Background: Members of the Maf family, including L-Maf, MafB and c-Maf, are "basic region/leucine zipper" (bZIP) transcription factors. Maf proteins contain a highly conserved acidic transactivation domain (AD), and a bZIP region that mediates DNA-binding activity. The hinge region between AD and bZIP varies considerably in length between different proteins. Recent studies reveal that L-Maf, c-Maf and MafB play key roles in vertebrate lens development.
Results: We investigated the transactivation activity of individual factors in culture cells to analyse their specific functions. In transient transfection assays with a reporter gene containing Maf responsive elements, MafB and c-Maf activated higher levels of the reporter gene than L-Maf. However, L-Maf transactivated the alphaA-crystallin promoter as effectively as MafB and c-Maf, and induced the expression of the endogenous delta-crystallin gene more efficiently than the other two proteins. Domain-swapping experiments reveal that the bZIP region of MafB takes part in strong transcriptional activity, while the acidic and hinge regions (AH) of c-Maf collectively serve as a strong transactivation domain. The AH region of L-Maf (but not c-Maf) conferred transactivation activity to induce delta-crystallin gene expression.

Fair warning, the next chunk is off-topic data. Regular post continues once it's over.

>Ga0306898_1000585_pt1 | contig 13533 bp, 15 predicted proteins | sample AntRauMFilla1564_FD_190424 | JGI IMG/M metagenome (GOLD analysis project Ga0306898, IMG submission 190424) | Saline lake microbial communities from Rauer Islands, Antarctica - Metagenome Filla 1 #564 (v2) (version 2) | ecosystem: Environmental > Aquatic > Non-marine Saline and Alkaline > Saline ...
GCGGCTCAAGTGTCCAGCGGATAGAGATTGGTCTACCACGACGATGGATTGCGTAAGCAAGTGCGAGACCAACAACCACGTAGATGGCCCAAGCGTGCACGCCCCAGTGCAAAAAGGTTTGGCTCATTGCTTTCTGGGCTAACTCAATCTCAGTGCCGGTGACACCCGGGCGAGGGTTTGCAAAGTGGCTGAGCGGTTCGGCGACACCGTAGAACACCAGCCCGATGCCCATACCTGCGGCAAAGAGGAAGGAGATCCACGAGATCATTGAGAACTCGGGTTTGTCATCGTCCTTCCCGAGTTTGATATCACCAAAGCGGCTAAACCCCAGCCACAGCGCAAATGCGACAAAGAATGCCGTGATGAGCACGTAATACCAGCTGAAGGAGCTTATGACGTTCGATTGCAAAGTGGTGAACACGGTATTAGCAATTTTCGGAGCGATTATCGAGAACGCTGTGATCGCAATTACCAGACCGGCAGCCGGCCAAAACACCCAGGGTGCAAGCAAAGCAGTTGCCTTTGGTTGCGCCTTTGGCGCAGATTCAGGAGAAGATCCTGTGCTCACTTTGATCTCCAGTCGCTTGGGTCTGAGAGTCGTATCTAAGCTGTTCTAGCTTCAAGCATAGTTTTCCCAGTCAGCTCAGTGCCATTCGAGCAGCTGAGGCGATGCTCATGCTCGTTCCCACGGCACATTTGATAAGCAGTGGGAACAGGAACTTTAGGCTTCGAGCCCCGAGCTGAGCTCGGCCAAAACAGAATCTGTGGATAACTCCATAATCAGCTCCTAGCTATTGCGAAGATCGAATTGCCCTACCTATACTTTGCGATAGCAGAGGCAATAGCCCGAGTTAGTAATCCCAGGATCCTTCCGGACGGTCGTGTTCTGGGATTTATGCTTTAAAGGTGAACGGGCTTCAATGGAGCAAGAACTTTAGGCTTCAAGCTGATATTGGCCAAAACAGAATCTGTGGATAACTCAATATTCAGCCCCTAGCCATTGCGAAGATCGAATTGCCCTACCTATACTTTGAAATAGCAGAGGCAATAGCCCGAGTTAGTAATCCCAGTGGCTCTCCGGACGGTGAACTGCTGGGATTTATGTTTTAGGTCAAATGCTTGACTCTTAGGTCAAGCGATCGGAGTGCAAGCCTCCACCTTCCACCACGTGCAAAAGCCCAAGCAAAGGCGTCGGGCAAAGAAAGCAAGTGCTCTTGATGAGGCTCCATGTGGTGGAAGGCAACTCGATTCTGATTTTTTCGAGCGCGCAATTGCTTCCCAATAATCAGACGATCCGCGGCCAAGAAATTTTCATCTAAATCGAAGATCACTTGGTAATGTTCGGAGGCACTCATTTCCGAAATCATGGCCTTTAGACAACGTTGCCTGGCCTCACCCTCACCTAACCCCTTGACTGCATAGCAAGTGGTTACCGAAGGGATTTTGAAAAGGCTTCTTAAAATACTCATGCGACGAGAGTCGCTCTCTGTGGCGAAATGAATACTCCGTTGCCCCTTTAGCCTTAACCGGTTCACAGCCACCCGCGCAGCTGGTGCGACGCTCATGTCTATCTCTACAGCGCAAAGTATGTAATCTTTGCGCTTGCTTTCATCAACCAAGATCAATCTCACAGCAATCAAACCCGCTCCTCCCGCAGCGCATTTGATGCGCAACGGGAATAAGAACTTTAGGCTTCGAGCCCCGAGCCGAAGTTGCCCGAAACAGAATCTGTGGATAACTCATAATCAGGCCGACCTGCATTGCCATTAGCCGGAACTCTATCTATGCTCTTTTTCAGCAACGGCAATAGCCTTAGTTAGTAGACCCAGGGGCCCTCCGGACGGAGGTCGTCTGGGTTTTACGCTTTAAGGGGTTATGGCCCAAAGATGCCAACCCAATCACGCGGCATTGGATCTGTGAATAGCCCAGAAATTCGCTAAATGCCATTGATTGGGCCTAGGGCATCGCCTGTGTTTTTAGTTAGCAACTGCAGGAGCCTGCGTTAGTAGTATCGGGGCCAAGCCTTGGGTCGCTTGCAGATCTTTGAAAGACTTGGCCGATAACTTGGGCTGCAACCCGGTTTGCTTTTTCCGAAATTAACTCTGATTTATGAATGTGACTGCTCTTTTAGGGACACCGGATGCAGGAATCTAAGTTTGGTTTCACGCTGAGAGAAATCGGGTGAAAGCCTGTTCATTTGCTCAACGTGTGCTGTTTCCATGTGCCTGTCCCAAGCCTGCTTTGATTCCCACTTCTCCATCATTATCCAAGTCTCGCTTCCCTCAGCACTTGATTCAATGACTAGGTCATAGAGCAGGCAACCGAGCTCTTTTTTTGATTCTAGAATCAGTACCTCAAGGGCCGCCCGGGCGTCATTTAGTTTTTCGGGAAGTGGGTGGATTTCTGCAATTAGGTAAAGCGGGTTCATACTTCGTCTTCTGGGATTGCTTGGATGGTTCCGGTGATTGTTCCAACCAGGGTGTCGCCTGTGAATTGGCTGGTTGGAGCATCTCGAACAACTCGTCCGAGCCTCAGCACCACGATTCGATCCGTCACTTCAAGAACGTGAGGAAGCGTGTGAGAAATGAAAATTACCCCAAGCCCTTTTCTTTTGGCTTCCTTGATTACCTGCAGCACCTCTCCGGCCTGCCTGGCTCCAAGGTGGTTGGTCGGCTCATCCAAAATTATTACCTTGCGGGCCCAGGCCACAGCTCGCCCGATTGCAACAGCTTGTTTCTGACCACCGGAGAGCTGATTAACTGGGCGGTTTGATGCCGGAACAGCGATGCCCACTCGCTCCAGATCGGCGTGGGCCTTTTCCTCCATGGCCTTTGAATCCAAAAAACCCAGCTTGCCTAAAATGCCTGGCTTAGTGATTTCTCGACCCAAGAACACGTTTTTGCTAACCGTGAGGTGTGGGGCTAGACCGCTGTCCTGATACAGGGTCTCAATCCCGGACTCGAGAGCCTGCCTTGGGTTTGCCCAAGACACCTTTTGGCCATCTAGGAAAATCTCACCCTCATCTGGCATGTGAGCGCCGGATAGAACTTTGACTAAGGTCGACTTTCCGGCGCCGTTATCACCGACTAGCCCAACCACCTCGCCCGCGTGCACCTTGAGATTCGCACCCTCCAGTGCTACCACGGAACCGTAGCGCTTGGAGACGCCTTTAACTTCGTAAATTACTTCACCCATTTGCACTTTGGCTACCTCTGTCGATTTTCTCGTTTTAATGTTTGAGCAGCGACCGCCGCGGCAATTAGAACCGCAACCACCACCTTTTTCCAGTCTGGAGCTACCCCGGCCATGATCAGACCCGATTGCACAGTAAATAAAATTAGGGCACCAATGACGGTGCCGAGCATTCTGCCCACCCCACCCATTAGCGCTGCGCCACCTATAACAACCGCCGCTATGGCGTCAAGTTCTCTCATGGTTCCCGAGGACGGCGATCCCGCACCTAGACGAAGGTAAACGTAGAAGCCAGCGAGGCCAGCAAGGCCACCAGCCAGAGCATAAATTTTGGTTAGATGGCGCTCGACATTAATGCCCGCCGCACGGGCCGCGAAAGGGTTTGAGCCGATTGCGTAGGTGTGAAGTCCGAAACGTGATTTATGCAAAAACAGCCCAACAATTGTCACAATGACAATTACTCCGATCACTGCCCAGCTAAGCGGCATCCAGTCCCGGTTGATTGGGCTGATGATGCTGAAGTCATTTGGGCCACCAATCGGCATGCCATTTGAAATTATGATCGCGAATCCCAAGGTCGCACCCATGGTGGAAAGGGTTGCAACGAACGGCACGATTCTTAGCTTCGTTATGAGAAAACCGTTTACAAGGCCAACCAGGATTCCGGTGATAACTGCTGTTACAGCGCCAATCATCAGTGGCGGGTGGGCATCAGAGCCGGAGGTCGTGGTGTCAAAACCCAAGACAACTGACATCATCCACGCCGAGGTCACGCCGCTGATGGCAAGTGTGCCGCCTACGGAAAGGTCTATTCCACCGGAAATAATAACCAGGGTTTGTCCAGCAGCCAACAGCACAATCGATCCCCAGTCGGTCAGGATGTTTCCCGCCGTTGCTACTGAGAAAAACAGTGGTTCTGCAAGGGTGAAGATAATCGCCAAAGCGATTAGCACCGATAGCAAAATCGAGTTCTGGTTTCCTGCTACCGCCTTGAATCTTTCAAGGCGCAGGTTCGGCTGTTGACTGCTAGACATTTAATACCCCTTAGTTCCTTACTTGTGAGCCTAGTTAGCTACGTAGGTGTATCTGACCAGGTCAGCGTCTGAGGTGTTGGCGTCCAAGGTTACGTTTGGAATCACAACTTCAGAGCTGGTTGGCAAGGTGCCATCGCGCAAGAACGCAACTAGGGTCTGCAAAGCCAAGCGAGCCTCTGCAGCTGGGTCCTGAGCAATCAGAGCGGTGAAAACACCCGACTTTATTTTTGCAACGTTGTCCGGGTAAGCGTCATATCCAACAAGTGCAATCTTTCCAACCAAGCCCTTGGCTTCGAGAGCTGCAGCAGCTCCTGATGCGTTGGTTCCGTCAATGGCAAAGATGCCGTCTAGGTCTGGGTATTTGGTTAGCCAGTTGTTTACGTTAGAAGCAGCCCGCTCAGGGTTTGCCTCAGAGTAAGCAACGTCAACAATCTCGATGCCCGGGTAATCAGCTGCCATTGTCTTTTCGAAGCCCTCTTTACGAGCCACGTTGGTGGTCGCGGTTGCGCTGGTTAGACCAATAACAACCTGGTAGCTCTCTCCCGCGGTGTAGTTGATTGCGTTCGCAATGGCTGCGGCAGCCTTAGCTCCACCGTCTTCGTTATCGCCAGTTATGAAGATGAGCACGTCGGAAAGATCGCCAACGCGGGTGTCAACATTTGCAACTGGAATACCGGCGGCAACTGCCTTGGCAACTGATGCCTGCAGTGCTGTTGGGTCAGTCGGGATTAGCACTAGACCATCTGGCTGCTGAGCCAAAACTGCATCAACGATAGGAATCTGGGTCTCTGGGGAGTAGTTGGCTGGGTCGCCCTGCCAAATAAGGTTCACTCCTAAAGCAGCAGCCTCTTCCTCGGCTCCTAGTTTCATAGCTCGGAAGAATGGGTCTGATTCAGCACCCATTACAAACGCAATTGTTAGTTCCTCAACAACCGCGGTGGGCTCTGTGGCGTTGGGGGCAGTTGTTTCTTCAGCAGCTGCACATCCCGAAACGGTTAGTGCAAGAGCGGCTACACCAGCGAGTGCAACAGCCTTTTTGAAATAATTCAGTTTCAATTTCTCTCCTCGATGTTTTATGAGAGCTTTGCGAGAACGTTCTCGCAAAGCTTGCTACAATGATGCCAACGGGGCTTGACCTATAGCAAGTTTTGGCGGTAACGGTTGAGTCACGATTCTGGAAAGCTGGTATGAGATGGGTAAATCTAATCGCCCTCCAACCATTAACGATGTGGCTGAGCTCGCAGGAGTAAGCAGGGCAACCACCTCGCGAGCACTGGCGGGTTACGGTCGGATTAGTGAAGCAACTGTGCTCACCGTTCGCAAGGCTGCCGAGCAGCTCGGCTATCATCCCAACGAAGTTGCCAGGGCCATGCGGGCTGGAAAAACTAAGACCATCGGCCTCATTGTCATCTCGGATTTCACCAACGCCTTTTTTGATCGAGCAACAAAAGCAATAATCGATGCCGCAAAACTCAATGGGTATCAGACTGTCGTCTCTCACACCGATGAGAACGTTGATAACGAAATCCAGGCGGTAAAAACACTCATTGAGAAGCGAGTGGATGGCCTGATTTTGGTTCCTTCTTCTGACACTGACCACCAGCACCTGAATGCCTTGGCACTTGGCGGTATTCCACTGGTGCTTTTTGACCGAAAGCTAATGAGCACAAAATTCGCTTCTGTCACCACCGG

Conclusions: These results suggest that despite their similar DNA binding properties, L-Maf, MafB and c-Maf regulate different sets of target genes by complex interactions with multiple factors that recognize cis-elements in promoters. The AH region of L-Maf has a distinct role in inducing endogenous delta-crystallin gene.